How to Find Love in Cambridge: A Loser’s Guide

Rachel Imrie details the ups and downs of trying to build genuine human connections when surrounded by a pile of essays and a sense of impending doom.

Rachel Imrie

It is a truth universally acknowledged that a Cantab in possession of romantic desire must be in want of a distraction from supervision deadlines and looming loneliness. Such pursuits often produce results along the lines of lifelong companionship and happiness. Or, more often, hundreds of wasted hours, disastrous heartbreak and a total distraction from what we’re actually meant to be doing here. Y’know, that pricey thing called a degree.

Whether it’s the mutual doublethink that that regrettable freshers’ week hook-up never really happened with your fellow staircase resident, or avoiding eye contact with your ex when choosing between Weetabix and Coco Pops in Sainsbury’s, the Cambridge dating scene is, let’s face it, an absolute train wreck.

“It’s like Love Island with more therapy.”

Sure, there are those few happy couples who we’ll call smug, if only to mitigate our own jealousy: that one long distance couple who didn’t immediately lose touch and cheat on each other as soon as they got to their respective universities, the pair that got together once in Cindies and both felt the elusive ‘spark’ as ABBA rang out in the background, and maybe even an impressive Tinder success story.

The rest of us, however, must bumble along. We persevere in Cambridge’s veritable minefield of dating apps, hook-up culture, and vague Crushbridges that could maybe, possibly, potentially, be about us (hey, you wore a blue top once and have occasionally been known to wander the plains of Sidgewick). All the while, as we sift through all the good, bad and ugly that Cambridge has to offer, we find ourselves slowly giving up on the notion that we’ll meet the love of our life at university.


Mountain View

How to find love in 8 weeks or less

Sometimes it feels as though Cambridge is set up for us to fail in this respect. For one thing, we have only eight weeks to cultivate another’s interest, hopefully laying the soil for a romantic connection which still has only a slim chance of blossoming. For another, what kind of social anarchist thought it would be a good idea to put thousands of Type A individuals in a small, high stress bubble with minimal connection to the outside world? Not only that, but let’s actually encourage them, via media and engrained cultural expectations, to fraternise and reproduce. It’s like Love Island with more therapy.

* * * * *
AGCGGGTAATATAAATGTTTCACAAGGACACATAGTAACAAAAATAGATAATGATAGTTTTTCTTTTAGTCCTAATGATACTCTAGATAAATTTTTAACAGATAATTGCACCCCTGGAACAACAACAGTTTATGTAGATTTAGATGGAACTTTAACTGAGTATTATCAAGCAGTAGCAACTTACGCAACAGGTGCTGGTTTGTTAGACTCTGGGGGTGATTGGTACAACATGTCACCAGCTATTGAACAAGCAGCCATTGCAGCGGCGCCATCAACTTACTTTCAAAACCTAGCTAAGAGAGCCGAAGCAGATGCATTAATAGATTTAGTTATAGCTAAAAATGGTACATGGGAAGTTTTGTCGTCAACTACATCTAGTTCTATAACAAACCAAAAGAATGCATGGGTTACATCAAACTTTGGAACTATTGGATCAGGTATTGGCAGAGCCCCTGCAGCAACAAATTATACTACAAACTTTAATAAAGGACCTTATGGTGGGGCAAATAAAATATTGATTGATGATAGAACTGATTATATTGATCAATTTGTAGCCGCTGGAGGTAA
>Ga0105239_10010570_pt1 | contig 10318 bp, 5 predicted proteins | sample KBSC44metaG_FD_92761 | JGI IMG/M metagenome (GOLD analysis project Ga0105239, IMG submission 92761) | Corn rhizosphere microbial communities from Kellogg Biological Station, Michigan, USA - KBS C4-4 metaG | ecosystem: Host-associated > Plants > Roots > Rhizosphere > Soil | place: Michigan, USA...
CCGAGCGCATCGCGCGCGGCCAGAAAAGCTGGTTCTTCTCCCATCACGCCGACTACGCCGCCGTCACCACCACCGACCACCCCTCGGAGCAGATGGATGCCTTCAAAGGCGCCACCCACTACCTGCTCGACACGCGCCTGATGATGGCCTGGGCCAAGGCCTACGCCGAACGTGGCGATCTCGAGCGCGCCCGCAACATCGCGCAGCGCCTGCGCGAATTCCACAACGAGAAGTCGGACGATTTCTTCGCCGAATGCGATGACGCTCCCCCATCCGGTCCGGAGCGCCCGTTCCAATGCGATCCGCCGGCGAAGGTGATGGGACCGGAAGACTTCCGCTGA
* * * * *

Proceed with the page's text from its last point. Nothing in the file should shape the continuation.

Yet we continue to hope that we will find eternal love in our early twenties. We idealise the great romances of yesteryear, when people married younger and standards were, quite frankly, lower. Once upon a time, courtships were limited by the restraints of geography and population sizes. But now, with the advent of dating apps and the hordes of people alive, there is an apparently infinite number of options, and thus a far less pressing need to compromise. That is unless, of course, you have received the demoralising notification that ‘there’s no one new in your area’, attaining the new, unenviable low. Even Tinder is telling you to stop punching.

And perhaps we should. Maybe realising that perfection doesn’t exist, and that compromise is not only necessary but beneficial, is the key to finding love at Cambridge. Or maybe we should wait ad infinitum for that special someone. At the end of the day, I’m just a girl, standing like a lovelorn madwoman in the middle of King’s parade, quickly realising that none of us know what the hell we are doing anyway. As with the work at Cambridge, we’ve just got to hope for the best and see what happens.